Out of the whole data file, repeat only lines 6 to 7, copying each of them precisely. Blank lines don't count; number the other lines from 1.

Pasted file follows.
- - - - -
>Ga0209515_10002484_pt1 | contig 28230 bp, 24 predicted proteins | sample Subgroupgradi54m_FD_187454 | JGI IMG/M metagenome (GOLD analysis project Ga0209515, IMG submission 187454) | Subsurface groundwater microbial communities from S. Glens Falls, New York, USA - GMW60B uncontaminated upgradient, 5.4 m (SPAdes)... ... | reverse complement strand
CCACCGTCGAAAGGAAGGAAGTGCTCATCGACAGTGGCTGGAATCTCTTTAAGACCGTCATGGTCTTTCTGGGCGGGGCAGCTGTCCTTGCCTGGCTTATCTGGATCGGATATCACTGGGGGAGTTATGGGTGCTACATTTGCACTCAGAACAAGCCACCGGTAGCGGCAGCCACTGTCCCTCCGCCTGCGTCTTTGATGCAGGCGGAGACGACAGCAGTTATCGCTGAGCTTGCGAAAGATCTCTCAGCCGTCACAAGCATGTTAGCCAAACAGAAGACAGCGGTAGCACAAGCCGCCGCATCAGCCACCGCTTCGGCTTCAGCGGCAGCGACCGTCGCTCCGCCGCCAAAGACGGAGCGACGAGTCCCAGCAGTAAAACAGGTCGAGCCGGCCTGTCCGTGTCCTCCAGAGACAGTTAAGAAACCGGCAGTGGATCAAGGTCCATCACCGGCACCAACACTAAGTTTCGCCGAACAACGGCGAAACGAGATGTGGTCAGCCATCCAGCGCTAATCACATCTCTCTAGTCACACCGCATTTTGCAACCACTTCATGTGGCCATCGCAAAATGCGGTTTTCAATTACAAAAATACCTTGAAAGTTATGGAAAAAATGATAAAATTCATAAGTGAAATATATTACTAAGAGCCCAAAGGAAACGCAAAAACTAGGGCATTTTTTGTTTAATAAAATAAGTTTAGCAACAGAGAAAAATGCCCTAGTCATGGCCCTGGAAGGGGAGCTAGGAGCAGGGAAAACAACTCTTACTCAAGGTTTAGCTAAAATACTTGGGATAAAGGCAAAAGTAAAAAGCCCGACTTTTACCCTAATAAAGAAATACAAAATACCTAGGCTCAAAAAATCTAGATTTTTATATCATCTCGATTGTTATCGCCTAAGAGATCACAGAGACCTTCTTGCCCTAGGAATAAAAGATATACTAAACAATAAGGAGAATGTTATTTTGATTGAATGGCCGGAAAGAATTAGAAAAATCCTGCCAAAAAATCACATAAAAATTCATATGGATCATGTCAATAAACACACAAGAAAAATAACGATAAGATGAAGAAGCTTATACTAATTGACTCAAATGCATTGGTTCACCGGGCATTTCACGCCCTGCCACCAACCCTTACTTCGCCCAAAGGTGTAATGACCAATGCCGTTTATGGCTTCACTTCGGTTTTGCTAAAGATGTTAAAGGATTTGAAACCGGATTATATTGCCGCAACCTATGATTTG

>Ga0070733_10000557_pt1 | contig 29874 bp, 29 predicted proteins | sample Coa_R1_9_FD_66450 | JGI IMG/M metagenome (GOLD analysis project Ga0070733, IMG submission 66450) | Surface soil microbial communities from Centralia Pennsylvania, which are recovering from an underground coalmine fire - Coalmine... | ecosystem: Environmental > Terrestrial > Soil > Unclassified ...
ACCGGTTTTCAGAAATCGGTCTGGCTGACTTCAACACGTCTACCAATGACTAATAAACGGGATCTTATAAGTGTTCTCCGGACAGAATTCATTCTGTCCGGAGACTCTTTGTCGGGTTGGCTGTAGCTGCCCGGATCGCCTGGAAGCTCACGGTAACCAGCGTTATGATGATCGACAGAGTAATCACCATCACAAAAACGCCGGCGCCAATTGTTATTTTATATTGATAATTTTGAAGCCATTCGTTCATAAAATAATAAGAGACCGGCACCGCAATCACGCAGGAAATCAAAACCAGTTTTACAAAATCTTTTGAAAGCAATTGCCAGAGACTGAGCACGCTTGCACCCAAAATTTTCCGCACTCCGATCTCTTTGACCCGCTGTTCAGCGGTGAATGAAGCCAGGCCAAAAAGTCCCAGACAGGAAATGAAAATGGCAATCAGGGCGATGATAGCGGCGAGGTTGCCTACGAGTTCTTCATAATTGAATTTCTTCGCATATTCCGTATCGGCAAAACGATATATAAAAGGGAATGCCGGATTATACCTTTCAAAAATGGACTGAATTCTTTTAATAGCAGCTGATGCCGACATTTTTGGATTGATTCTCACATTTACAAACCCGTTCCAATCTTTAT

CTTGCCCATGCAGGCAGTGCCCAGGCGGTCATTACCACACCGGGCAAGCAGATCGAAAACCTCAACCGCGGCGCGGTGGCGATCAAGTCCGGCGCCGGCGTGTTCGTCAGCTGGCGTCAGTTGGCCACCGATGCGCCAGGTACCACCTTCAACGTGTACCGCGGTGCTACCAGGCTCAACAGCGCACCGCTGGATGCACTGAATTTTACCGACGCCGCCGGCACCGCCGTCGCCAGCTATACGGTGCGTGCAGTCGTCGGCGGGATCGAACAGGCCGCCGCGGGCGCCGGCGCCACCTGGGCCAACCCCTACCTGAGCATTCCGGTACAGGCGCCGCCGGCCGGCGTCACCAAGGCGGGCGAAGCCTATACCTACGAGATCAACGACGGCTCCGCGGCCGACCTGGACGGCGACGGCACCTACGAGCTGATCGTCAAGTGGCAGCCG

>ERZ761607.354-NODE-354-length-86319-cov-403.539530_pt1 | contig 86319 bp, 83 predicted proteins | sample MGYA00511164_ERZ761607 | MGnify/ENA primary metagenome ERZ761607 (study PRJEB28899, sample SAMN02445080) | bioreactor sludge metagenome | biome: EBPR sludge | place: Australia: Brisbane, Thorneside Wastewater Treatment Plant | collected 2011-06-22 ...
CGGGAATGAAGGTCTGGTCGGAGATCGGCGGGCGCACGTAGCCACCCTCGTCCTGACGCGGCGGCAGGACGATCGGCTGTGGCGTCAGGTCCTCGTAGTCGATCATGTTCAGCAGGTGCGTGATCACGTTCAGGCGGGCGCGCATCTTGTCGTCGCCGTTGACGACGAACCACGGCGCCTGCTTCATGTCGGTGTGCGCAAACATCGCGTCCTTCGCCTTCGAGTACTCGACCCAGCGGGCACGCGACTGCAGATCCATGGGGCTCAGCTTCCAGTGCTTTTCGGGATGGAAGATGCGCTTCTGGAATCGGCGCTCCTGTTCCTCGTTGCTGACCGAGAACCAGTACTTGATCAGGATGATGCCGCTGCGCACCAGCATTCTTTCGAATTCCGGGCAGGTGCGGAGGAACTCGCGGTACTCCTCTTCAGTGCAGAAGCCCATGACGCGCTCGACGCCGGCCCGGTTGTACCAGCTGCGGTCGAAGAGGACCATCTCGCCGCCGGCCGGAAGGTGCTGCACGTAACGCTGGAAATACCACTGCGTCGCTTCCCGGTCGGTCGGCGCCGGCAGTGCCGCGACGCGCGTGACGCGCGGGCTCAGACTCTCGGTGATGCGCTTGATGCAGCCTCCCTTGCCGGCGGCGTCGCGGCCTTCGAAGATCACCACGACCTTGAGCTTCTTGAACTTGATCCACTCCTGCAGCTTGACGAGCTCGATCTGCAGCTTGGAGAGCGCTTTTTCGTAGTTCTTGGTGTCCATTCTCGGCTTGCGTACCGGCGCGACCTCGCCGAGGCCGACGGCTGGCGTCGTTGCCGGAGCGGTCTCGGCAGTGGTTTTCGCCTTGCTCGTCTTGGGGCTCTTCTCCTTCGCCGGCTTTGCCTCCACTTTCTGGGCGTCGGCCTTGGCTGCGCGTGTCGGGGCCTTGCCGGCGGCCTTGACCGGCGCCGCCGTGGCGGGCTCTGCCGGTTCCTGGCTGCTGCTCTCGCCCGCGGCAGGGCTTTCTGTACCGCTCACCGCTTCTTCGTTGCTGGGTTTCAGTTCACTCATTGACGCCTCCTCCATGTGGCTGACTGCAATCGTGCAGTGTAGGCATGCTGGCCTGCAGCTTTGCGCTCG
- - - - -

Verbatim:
>ERZ761607.354-NODE-354-length-86319-cov-403.539530_pt1 | contig 86319 bp, 83 predicted proteins | sample MGYA00511164_ERZ761607 | MGnify/ENA primary metagenome ERZ761607 (study PRJEB28899, sample SAMN02445080) | bioreactor sludge metagenome | biome: EBPR sludge | place: Australia: Brisbane, Thorneside Wastewater Treatment Plant | collected 2011-06-22 ...
CGGGAATGAAGGTCTGGTCGGAGATCGGCGGGCGCACGTAGCCACCCTCGTCCTGACGCGGCGGCAGGACGATCGGCTGTGGCGTCAGGTCCTCGTAGTCGATCATGTTCAGCAGGTGCGTGATCACGTTCAGGCGGGCGCGCATCTTGTCGTCGCCGTTGACGACGAACCACGGCGCCTGCTTCATGTCGGTGTGCGCAAACATCGCGTCCTTCGCCTTCGAGTACTCGACCCAGCGGGCACGCGACTGCAGATCCATGGGGCTCAGCTTCCAGTGCTTTTCGGGATGGAAGATGCGCTTCTGGAATCGGCGCTCCTGTTCCTCGTTGCTGACCGAGAACCAGTACTTGATCAGGATGATGCCGCTGCGCACCAGCATTCTTTCGAATTCCGGGCAGGTGCGGAGGAACTCGCGGTACTCCTCTTCAGTGCAGAAGCCCATGACGCGCTCGACGCCGGCCCGGTTGTACCAGCTGCGGTCGAAGAGGACCATCTCGCCGCCGGCCGGAAGGTGCTGCACGTAACGCTGGAAATACCACTGCGTCGCTTCCCGGTCGGTCGGCGCCGGCAGTGCCGCGACGCGCGTGACGCGCGGGCTCAGACTCTCGGTGATGCGCTTGATGCAGCCTCCCTTGCCGGCGGCGTCGCGGCCTTCGAAGATCACCACGACCTTGAGCTTCTTGAACTTGATCCACTCCTGCAGCTTGACGAGCTCGATCTGCAGCTTGGAGAGCGCTTTTTCGTAGTTCTTGGTGTCCATTCTCGGCTTGCGTACCGGCGCGACCTCGCCGAGGCCGACGGCTGGCGTCGTTGCCGGAGCGGTCTCGGCAGTGGTTTTCGCCTTGCTCGTCTTGGGGCTCTTCTCCTTCGCCGGCTTTGCCTCCACTTTCTGGGCGTCGGCCTTGGCTGCGCGTGTCGGGGCCTTGCCGGCGGCCTTGACCGGCGCCGCCGTGGCGGGCTCTGCCGGTTCCTGGCTGCTGCTCTCGCCCGCGGCAGGGCTTTCTGTACCGCTCACCGCTTCTTCGTTGCTGGGTTTCAGTTCACTCATTGACGCCTCCTCCATGTGGCTGACTGCAATCGTGCAGTGTAGGCATGCTGGCCTGCAGCTTTGCGCTCG